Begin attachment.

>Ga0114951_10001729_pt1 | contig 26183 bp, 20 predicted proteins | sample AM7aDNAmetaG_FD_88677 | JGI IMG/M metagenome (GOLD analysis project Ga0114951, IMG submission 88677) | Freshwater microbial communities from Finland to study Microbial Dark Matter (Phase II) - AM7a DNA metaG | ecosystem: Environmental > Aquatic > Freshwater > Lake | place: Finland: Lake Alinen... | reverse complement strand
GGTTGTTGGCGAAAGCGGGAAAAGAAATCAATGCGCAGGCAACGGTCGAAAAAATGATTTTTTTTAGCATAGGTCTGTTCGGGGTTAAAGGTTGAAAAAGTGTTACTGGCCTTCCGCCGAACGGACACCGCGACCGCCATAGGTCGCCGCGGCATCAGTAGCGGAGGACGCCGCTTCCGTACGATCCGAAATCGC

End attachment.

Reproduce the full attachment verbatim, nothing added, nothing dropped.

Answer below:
>Ga0114951_10001729_pt1 | contig 26183 bp, 20 predicted proteins | sample AM7aDNAmetaG_FD_88677 | JGI IMG/M metagenome (GOLD analysis project Ga0114951, IMG submission 88677) | Freshwater microbial communities from Finland to study Microbial Dark Matter (Phase II) - AM7a DNA metaG | ecosystem: Environmental > Aquatic > Freshwater > Lake | place: Finland: Lake Alinen... | reverse complement strand
GGTTGTTGGCGAAAGCGGGAAAAGAAATCAATGCGCAGGCAACGGTCGAAAAAATGATTTTTTTTAGCATAGGTCTGTTCGGGGTTAAAGGTTGAAAAAGTGTTACTGGCCTTCCGCCGAACGGACACCGCGACCGCCATAGGTCGCCGCGGCATCAGTAGCGGAGGACGCCGCTTCCGTACGATCCGAAATCGC